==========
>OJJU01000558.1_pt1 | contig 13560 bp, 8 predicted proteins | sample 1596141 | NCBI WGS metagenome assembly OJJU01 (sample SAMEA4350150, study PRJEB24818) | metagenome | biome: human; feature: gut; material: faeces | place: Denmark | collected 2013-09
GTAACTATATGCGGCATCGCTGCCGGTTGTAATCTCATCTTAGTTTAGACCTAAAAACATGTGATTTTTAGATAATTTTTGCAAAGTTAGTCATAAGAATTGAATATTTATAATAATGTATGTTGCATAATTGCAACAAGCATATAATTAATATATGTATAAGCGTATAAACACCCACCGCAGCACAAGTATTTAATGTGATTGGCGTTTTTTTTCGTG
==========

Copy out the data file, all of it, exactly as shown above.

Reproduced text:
>OJJU01000558.1_pt1 | contig 13560 bp, 8 predicted proteins | sample 1596141 | NCBI WGS metagenome assembly OJJU01 (sample SAMEA4350150, study PRJEB24818) | metagenome | biome: human; feature: gut; material: faeces | place: Denmark | collected 2013-09
GTAACTATATGCGGCATCGCTGCCGGTTGTAATCTCATCTTAGTTTAGACCTAAAAACATGTGATTTTTAGATAATTTTTGCAAAGTTAGTCATAAGAATTGAATATTTATAATAATGTATGTTGCATAATTGCAACAAGCATATAATTAATATATGTATAAGCGTATAAACACCCACCGCAGCACAAGTATTTAATGTGATTGGCGTTTTTTTTCGTG